The conjugates were metabolized by [Cu.sup.2+] [Fe.sup.2+], [Zn.sup.2+], and [Mg.sup.2+] (Refer Table 4). Especially in the presence of [Cu.sup.2+] or [Fe.sup.2+] DCHQ sulfate and ICHQ sulfate which were extremely stable in the enzymatic hydrolysis were unstable. Accordingly, the effects of the metal ions as well as the hydrolytic enzymes were suggested for the hydrolysis of the conjugate in the body.

Recently there has been active interest of the antituberculosis activities of a monohalogenated 5-CHQ against clinical Mycobacterium tuberculosis and also against Alzheimer's disease (Bondiolottie, et al., 2006). There have been a few studies of the antituberculosis activity of quinolines. For example, clioquinol had good activity in guinea pigs but not in mice (Lewis et al., 1970, Tison., 1952). Halogenated quinolines were reported as a possible cause of subacute myelooptic neuropathy (SMON), an uncommon neurological syndrome that occurred primarily in Japan. The cause of the syndrome is, however, far from established, as environmental factors, such as B12 deficiency, are also likely to be important. Nevertheless, recently, the interest in 5-CHQ has been increased due to its favorable effects on Alzheimer's disease (Hongmanee et al., 2007, Doraiswamy et al., 2004, Finefrock et al., 2003).

In recent reports 5-CHQ have been demonstrated to act as Zinc ionophore and to induce apoptosis of human cancer cells. It has been found that (Haijun et al., 2009) 5CHQ targets zinc to lysosomes, and is associated with an increase in lysosomal permeability, release of lysosomal enzymes into the cytoplasm, and cleavage of the proapotic protein Bid (BH3 - interacting domain death agonist). Thus suggesting that zinc ionophores such as 5-CHQ may serve as anticancer agents.

Radiolabelled metabolic studies of Halogenated Hydroxy1q25uinolines

Early study was done on ICHQ with rats receiving 1 mg oral dose of [I.sup.125] labeled drug. The proportions of free and conjugated ICOQ in urine, feces and plasma have been determined (Liewendahl, 1968). The experiment showed iodine-125 tissue distribution in rats 8 hrs, 24 hr and 48 hr after a 1 mg oral administration of labeled ICHQ; deiodination of the molecule was weak, and was about 6%.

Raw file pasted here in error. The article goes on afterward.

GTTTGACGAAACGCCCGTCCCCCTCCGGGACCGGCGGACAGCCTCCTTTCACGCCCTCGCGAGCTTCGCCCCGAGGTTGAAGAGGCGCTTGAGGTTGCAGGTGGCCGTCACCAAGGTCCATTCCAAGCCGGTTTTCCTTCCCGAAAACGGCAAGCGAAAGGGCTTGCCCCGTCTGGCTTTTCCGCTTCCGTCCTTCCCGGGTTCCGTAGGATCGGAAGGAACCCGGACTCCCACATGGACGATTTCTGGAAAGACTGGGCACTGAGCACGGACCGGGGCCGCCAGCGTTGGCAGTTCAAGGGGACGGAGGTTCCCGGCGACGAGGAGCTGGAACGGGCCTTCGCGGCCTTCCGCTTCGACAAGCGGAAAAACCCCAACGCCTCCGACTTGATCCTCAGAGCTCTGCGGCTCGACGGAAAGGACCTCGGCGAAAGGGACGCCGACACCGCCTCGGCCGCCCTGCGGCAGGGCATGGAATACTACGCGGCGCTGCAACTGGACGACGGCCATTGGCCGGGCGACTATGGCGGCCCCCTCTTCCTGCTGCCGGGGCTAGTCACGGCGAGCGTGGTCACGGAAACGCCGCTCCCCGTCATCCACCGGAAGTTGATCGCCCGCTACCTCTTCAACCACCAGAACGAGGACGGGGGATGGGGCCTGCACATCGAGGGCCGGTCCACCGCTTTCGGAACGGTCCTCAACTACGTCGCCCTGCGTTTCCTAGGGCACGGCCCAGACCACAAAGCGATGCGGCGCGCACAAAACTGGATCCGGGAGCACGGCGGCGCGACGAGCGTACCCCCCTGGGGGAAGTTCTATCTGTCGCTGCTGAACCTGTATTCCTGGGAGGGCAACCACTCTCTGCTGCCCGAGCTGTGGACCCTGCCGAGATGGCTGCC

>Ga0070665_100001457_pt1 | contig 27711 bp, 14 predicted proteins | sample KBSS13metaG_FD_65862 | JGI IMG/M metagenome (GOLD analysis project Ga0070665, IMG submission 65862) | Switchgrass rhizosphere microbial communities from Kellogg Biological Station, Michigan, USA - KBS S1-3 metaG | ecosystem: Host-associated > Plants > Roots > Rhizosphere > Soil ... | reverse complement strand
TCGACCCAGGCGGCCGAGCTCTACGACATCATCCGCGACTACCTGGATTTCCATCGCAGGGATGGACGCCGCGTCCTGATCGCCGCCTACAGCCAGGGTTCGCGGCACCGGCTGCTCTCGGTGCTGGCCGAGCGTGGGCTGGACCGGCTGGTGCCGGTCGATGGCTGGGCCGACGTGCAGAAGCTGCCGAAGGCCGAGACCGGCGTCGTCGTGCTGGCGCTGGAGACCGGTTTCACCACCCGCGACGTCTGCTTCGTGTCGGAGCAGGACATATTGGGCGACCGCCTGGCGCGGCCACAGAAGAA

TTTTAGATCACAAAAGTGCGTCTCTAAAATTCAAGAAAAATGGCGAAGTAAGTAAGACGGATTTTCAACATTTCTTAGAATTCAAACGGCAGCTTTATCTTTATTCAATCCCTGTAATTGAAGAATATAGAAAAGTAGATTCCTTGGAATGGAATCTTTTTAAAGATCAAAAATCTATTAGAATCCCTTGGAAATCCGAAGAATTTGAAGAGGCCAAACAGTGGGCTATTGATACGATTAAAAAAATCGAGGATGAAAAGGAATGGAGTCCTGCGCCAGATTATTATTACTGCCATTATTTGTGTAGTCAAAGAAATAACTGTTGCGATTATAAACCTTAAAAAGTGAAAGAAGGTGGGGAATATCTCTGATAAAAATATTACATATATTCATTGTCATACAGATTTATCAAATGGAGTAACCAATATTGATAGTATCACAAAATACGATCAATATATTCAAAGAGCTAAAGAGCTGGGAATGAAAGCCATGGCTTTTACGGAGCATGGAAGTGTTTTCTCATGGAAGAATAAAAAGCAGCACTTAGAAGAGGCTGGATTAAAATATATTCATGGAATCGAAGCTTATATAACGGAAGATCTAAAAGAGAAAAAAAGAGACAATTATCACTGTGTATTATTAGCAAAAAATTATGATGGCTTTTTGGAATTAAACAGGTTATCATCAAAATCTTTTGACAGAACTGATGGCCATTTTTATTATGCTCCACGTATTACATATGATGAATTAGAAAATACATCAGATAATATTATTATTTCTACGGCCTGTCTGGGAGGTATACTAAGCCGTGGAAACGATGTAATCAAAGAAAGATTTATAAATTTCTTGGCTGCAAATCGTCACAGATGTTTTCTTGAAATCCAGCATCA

A radiolabelled metabolism study of Halquinol (mono and dichlorohydroxyquinolines-[Cl.sup.36]) was done in the rat and the calf (Bories and Tulliez, 1972). Preliminary balance study using colorimetric determination of chlorohydroxyquinolines enabled the recovery in the urine and feces of only 60% of the orally administered dose. Therefore, it was necessary to use a labeled molecule for establishing this balance, and for studying incorporation, distribution, and depletion in the tissues. 5-Chloro- and 5, 7- dichloro-8-hydroxyquinolines labeled with chlorine36 were synthesized. This labeling seemed appropriate, as there was little dehalogenation of the ICHQ and DBHQ in earlier reports (Hayashi et al., 1976 and Rodriguez and Close, 1968).

The synthesis was carried out by controlled chlorination of quinolin-8-ol with [Cl.sup.36]-sulfuryl chloride. It gave a mixture of 5-chloro-and 5, 7-dichloro-quinolin-8-ol having radiochemical purity higher than 99% as determined by radio chromatography. The radioactive composition determined by radio chromatography was 90 and l0%, respectively. The approximate specific activity of the mixture was 0.102 mCi/mM.

Administration of the drug in rats

For the balance study, three male Wistar rats, of the same age and weight (250 g), were put in metabolism cages and given feed and water ad libitum. In a first experiment, a single dose of 3.75 mg (1.85 [micro],Ci) of [Cl.sup.36]-CHQ (representing 250 ppm of the diet) dissolved in 1 ml of peanut oil was administered to the rats by stomach intubation. In a second experiment, the labeled drug was blended at the same level in the feed. Urine and feces were collected separately and stored at -25[degrees]C.